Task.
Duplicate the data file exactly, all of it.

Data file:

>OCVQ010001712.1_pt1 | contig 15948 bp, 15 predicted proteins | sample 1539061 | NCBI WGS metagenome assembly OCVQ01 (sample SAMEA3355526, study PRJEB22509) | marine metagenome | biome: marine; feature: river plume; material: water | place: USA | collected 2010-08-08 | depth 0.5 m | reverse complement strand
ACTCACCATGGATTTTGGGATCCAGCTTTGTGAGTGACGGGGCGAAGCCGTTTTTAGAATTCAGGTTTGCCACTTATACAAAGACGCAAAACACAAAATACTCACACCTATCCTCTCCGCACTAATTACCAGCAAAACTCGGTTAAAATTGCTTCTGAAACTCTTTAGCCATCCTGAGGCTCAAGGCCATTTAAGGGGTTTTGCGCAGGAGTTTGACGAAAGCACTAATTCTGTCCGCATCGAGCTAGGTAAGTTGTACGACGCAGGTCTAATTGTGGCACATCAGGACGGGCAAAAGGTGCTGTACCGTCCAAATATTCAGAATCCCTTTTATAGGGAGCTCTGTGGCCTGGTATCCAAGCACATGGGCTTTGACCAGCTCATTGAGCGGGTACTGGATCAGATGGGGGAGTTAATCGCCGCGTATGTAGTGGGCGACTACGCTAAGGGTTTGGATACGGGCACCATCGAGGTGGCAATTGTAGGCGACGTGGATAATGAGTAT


>OCVQ010001712.1_pt1 | contig 15948 bp, 15 predicted proteins | sample 1539061 | NCBI WGS metagenome assembly OCVQ01 (sample SAMEA3355526, study PRJEB22509) | marine metagenome | biome: marine; feature: river plume; material: water | place: USA | collected 2010-08-08 | depth 0.5 m | reverse complement strand
ACTCACCATGGATTTTGGGATCCAGCTTTGTGAGTGACGGGGCGAAGCCGTTTTTAGAATTCAGGTTTGCCACTTATACAAAGACGCAAAACACAAAATACTCACACCTATCCTCTCCGCACTAATTACCAGCAAAACTCGGTTAAAATTGCTTCTGAAACTCTTTAGCCATCCTGAGGCTCAAGGCCATTTAAGGGGTTTTGCGCAGGAGTTTGACGAAAGCACTAATTCTGTCCGCATCGAGCTAGGTAAGTTGTACGACGCAGGTCTAATTGTGGCACATCAGGACGGGCAAAAGGTGCTGTACCGTCCAAATATTCAGAATCCCTTTTATAGGGAGCTCTGTGGCCTGGTATCCAAGCACATGGGCTTTGACCAGCTCATTGAGCGGGTACTGGATCAGATGGGGGAGTTAATCGCCGCGTATGTAGTGGGCGACTACGCTAAGGGTTTGGATACGGGCACCATCGAGGTGGCAATTGTAGGCGACGTGGATAATGAGTAT